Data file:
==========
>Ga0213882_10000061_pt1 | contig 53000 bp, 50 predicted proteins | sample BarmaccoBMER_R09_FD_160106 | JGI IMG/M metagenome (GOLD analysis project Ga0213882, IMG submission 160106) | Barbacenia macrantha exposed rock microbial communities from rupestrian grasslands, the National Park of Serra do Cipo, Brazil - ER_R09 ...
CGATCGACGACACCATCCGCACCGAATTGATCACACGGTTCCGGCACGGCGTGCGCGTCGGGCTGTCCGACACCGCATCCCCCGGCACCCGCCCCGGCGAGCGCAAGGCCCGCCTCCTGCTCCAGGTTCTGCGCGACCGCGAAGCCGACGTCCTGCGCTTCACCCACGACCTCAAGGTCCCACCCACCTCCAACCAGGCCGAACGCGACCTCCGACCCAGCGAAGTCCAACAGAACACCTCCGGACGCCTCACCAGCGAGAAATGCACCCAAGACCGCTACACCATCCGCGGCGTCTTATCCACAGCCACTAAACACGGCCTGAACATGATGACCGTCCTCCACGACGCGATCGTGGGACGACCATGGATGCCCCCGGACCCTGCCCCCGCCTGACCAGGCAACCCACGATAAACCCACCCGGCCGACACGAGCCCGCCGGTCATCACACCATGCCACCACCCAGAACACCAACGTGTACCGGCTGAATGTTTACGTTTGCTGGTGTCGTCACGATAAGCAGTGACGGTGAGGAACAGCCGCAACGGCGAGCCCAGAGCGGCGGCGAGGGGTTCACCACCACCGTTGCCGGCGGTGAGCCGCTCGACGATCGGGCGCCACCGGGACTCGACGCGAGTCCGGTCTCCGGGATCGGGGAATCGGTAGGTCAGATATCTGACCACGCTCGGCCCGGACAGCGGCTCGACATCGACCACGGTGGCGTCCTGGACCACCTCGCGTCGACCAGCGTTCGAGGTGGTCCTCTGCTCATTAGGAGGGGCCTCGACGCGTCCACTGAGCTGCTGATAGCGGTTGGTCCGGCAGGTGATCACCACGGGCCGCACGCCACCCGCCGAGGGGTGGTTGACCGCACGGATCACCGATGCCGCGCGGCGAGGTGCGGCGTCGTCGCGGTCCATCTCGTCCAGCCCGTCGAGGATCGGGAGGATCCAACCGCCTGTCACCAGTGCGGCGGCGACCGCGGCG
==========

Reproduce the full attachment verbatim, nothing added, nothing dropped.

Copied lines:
>Ga0213882_10000061_pt1 | contig 53000 bp, 50 predicted proteins | sample BarmaccoBMER_R09_FD_160106 | JGI IMG/M metagenome (GOLD analysis project Ga0213882, IMG submission 160106) | Barbacenia macrantha exposed rock microbial communities from rupestrian grasslands, the National Park of Serra do Cipo, Brazil - ER_R09 ...
CGATCGACGACACCATCCGCACCGAATTGATCACACGGTTCCGGCACGGCGTGCGCGTCGGGCTGTCCGACACCGCATCCCCCGGCACCCGCCCCGGCGAGCGCAAGGCCCGCCTCCTGCTCCAGGTTCTGCGCGACCGCGAAGCCGACGTCCTGCGCTTCACCCACGACCTCAAGGTCCCACCCACCTCCAACCAGGCCGAACGCGACCTCCGACCCAGCGAAGTCCAACAGAACACCTCCGGACGCCTCACCAGCGAGAAATGCACCCAAGACCGCTACACCATCCGCGGCGTCTTATCCACAGCCACTAAACACGGCCTGAACATGATGACCGTCCTCCACGACGCGATCGTGGGACGACCATGGATGCCCCCGGACCCTGCCCCCGCCTGACCAGGCAACCCACGATAAACCCACCCGGCCGACACGAGCCCGCCGGTCATCACACCATGCCACCACCCAGAACACCAACGTGTACCGGCTGAATGTTTACGTTTGCTGGTGTCGTCACGATAAGCAGTGACGGTGAGGAACAGCCGCAACGGCGAGCCCAGAGCGGCGGCGAGGGGTTCACCACCACCGTTGCCGGCGGTGAGCCGCTCGACGATCGGGCGCCACCGGGACTCGACGCGAGTCCGGTCTCCGGGATCGGGGAATCGGTAGGTCAGATATCTGACCACGCTCGGCCCGGACAGCGGCTCGACATCGACCACGGTGGCGTCCTGGACCACCTCGCGTCGACCAGCGTTCGAGGTGGTCCTCTGCTCATTAGGAGGGGCCTCGACGCGTCCACTGAGCTGCTGATAGCGGTTGGTCCGGCAGGTGATCACCACGGGCCGCACGCCACCCGCCGAGGGGTGGTTGACCGCACGGATCACCGATGCCGCGCGGCGAGGTGCGGCGTCGTCGCGGTCCATCTCGTCCAGCCCGTCGAGGATCGGGAGGATCCAACCGCCTGTCACCAGTGCGGCGGCGACCGCGGCG